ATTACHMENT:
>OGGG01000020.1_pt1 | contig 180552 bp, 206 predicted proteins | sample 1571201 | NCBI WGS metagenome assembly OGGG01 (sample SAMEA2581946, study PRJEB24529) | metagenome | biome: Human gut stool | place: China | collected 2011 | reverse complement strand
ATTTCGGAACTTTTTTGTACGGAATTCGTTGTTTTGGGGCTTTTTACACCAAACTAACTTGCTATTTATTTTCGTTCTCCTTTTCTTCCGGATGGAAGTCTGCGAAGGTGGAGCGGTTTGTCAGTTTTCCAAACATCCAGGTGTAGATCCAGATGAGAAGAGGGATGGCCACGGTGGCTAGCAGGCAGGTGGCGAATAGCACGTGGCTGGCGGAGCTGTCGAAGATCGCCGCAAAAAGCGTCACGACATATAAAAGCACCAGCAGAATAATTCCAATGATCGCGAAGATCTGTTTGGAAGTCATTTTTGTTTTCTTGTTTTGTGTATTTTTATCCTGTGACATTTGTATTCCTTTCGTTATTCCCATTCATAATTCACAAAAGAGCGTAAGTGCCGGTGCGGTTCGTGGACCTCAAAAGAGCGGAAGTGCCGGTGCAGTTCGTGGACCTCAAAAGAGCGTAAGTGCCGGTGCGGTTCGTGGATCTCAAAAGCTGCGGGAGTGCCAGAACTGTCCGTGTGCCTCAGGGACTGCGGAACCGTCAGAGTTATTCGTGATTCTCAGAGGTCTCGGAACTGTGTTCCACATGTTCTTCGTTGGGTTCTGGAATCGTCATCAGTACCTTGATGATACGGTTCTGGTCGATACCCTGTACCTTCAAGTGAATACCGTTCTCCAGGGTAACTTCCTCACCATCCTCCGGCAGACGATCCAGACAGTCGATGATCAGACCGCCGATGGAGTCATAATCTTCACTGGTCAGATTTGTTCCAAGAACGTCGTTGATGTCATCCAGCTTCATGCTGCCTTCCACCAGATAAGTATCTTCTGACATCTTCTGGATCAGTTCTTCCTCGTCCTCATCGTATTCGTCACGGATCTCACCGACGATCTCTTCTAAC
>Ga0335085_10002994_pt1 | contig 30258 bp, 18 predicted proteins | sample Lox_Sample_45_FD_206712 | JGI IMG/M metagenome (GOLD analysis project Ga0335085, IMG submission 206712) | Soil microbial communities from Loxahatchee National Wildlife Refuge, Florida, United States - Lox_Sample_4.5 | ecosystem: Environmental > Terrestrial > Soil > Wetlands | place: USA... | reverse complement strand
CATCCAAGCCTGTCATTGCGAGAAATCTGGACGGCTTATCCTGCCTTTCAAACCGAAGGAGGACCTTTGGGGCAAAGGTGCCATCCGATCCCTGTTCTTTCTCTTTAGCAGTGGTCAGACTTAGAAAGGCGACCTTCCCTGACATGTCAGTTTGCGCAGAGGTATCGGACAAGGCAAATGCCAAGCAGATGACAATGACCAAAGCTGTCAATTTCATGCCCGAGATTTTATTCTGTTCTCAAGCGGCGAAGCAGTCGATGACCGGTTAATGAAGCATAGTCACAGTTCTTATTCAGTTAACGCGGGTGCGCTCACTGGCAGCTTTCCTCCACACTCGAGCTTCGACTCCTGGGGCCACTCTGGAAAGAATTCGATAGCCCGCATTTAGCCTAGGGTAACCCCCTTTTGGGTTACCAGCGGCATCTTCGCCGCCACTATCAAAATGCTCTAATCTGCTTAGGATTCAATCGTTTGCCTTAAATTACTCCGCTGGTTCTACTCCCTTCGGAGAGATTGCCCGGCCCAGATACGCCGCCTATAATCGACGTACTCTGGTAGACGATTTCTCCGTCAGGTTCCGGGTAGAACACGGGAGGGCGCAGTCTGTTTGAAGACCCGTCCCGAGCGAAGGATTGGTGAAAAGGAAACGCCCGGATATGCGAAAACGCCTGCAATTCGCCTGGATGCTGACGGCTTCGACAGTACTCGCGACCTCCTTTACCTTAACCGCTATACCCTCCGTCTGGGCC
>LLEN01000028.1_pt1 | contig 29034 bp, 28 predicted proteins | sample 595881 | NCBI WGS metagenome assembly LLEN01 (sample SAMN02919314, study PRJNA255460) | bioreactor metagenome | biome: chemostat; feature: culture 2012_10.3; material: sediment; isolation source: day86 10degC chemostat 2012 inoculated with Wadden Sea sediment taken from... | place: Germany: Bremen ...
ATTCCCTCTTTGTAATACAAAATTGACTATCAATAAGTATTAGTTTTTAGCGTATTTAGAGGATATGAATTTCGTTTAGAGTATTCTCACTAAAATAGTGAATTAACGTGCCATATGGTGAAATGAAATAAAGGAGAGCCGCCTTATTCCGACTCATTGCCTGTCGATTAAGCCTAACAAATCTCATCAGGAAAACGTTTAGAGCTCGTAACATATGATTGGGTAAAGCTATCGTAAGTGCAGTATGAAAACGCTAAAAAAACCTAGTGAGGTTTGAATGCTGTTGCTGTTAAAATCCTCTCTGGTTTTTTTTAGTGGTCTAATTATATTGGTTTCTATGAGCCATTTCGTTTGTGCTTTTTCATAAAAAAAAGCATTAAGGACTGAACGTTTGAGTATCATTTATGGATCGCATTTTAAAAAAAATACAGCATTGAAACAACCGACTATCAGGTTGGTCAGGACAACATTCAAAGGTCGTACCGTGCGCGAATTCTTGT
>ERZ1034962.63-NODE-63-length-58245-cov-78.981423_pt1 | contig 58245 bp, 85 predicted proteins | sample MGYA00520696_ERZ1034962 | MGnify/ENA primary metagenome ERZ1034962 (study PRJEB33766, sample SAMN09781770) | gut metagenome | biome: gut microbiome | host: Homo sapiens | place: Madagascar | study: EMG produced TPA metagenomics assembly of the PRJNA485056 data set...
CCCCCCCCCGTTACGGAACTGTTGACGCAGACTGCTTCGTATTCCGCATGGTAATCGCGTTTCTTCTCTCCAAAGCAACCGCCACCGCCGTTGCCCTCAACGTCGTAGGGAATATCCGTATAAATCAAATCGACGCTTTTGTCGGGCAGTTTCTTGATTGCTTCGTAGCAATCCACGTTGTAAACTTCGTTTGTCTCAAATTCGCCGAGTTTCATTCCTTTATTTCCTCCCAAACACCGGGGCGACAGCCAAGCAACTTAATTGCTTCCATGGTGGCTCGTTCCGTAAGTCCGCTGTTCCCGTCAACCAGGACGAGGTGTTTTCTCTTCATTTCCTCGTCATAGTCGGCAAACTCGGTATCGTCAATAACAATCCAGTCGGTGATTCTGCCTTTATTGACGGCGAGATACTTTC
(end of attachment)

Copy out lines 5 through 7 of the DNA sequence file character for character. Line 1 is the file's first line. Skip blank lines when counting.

>LLEN01000028.1_pt1 | contig 29034 bp, 28 predicted proteins | sample 595881 | NCBI WGS metagenome assembly LLEN01 (sample SAMN02919314, study PRJNA255460) | bioreactor metagenome | biome: chemostat; feature: culture 2012_10.3; material: sediment; isolation source: day86 10degC chemostat 2012 inoculated with Wadden Sea sediment taken from... | place: Germany: Bremen ...
ATTCCCTCTTTGTAATACAAAATTGACTATCAATAAGTATTAGTTTTTAGCGTATTTAGAGGATATGAATTTCGTTTAGAGTATTCTCACTAAAATAGTGAATTAACGTGCCATATGGTGAAATGAAATAAAGGAGAGCCGCCTTATTCCGACTCATTGCCTGTCGATTAAGCCTAACAAATCTCATCAGGAAAACGTTTAGAGCTCGTAACATATGATTGGGTAAAGCTATCGTAAGTGCAGTATGAAAACGCTAAAAAAACCTAGTGAGGTTTGAATGCTGTTGCTGTTAAAATCCTCTCTGGTTTTTTTTAGTGGTCTAATTATATTGGTTTCTATGAGCCATTTCGTTTGTGCTTTTTCATAAAAAAAAGCATTAAGGACTGAACGTTTGAGTATCATTTATGGATCGCATTTTAAAAAAAATACAGCATTGAAACAACCGACTATCAGGTTGGTCAGGACAACATTCAAAGGTCGTACCGTGCGCGAATTCTTGT
>ERZ1034962.63-NODE-63-length-58245-cov-78.981423_pt1 | contig 58245 bp, 85 predicted proteins | sample MGYA00520696_ERZ1034962 | MGnify/ENA primary metagenome ERZ1034962 (study PRJEB33766, sample SAMN09781770) | gut metagenome | biome: gut microbiome | host: Homo sapiens | place: Madagascar | study: EMG produced TPA metagenomics assembly of the PRJNA485056 data set...